on our way to a restaurant for dinner, we passed by beijing national stadium, fondly known as the “bird’s nest” for its architecture.

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shin yeh – taiwan restaurant.

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i love this! peanut butter sorbet.

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_MG_8318 copyalmond something… can’t remember.


beijing: day 7 July 28, 2008

Filed under: family,holidays,photography — daughterofdestiny @ 01:08
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10th july 2008 – hutong tour… some of the following description is stolen from

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starbucks… with an oriental twist.



booths set up at various tourist spots to offer service ranging from information to map to medical first aid.


rickshaws to take you on a tour through the narrow hutong.


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granny enjoying beijing’s summer outdoor… feeding ducklings.

tea house

rickshaw and its persistent rider

passing time



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uncle skipping by the side of the road after a swim.

famous eatery – jiumen snack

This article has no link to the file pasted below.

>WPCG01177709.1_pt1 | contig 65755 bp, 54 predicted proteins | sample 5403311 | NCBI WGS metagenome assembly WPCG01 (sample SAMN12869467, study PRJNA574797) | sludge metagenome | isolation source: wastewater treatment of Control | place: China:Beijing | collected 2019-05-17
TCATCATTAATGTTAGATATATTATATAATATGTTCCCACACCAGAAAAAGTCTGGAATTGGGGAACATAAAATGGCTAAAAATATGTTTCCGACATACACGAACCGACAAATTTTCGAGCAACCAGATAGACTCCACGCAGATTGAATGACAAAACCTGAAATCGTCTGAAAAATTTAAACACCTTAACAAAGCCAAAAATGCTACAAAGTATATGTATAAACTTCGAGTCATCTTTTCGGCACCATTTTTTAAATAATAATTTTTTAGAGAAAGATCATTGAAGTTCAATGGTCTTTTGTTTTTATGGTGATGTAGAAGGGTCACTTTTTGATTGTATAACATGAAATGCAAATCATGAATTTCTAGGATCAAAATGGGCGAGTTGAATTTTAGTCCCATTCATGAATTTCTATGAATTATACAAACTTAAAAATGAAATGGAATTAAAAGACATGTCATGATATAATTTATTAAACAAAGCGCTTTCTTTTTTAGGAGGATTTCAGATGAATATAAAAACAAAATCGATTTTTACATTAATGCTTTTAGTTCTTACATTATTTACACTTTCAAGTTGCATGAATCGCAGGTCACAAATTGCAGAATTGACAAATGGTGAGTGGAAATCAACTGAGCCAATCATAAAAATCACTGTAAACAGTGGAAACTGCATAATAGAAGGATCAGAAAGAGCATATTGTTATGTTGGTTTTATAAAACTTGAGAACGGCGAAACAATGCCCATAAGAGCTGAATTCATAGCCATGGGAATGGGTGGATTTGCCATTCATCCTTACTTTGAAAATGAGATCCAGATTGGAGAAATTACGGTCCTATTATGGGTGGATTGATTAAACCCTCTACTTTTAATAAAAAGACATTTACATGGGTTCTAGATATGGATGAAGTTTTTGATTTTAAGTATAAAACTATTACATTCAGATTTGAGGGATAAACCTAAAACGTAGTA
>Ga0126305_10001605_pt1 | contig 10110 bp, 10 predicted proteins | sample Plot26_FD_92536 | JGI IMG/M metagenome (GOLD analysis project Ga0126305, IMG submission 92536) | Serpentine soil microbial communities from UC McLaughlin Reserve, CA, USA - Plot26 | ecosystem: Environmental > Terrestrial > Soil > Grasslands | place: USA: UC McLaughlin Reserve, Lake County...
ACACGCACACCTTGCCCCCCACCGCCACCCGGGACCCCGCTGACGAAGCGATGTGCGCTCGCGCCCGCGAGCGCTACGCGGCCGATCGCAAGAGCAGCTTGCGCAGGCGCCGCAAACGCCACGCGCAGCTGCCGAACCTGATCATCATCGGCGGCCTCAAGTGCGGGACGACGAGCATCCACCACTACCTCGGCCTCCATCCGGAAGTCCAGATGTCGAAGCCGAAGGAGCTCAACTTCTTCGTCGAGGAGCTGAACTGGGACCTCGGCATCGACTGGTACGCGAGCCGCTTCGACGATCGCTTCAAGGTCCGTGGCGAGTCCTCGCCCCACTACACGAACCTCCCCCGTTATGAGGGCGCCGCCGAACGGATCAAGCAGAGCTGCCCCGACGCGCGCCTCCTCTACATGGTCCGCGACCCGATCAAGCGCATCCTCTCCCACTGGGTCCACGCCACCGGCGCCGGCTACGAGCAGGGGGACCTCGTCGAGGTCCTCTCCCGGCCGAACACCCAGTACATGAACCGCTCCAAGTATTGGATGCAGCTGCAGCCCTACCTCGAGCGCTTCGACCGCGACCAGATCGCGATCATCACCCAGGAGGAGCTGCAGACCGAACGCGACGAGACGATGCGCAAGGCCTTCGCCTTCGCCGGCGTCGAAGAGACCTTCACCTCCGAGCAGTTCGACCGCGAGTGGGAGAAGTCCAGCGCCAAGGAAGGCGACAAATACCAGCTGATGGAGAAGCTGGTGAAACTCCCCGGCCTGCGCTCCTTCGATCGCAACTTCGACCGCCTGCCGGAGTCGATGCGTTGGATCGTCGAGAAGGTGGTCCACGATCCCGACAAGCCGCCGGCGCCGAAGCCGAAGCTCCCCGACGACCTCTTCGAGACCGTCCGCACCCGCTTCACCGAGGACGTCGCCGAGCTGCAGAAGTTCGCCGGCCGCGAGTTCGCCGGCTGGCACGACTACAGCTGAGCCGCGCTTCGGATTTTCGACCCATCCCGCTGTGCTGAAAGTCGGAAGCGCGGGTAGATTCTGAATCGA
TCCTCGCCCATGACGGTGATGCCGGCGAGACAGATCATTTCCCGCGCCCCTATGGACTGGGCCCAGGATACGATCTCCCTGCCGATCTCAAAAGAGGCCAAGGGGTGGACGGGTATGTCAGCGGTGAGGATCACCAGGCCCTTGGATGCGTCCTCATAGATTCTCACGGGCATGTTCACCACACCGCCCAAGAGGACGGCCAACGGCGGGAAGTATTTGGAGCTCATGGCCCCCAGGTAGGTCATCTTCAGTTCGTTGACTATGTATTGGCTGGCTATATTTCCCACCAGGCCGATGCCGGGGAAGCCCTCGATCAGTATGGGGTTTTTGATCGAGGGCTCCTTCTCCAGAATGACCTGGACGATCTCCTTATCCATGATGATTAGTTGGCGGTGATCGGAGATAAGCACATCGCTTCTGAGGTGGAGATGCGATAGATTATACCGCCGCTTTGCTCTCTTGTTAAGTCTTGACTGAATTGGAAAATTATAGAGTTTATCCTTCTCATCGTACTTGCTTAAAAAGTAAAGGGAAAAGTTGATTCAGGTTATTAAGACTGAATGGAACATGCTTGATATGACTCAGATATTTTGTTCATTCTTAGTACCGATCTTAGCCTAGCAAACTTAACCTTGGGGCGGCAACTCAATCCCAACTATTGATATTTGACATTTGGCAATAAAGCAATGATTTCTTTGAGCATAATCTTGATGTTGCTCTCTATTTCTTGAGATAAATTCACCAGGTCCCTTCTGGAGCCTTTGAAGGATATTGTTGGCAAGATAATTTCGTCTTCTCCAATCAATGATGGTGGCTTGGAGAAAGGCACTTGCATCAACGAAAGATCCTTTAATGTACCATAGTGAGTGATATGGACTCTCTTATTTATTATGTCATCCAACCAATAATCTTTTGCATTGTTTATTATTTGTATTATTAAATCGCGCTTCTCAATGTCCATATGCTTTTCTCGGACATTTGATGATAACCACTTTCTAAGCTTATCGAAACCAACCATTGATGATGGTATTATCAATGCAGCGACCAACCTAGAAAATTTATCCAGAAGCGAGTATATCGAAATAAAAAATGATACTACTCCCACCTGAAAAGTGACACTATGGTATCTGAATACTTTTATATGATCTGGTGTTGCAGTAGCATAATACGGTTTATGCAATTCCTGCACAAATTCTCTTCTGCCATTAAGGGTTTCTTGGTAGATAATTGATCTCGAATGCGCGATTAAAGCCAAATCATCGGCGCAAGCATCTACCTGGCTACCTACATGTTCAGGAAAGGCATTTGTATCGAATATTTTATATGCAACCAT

seahorse, anyone?

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or worms?

or scorpions?

hutong – an ancient city alley or lane typical in beijing, where hutongs run into the several thousand. surrounding the forbidden city, many were built during the yuan (1206-1341), ming (1368-1628) and qing (1644-1908) dynasties. in the prime of these dynasties the emperors, in order to establish supreme power for themselves, planned the city and arranged the residential areas according to the etiquette systems of the zhou dynasty. the center of the city of beijing was the royal palace — the forbidden city.



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retirees/pensioners playing cards to pass their time…


interesting flower…

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doggies shaved for the summer heat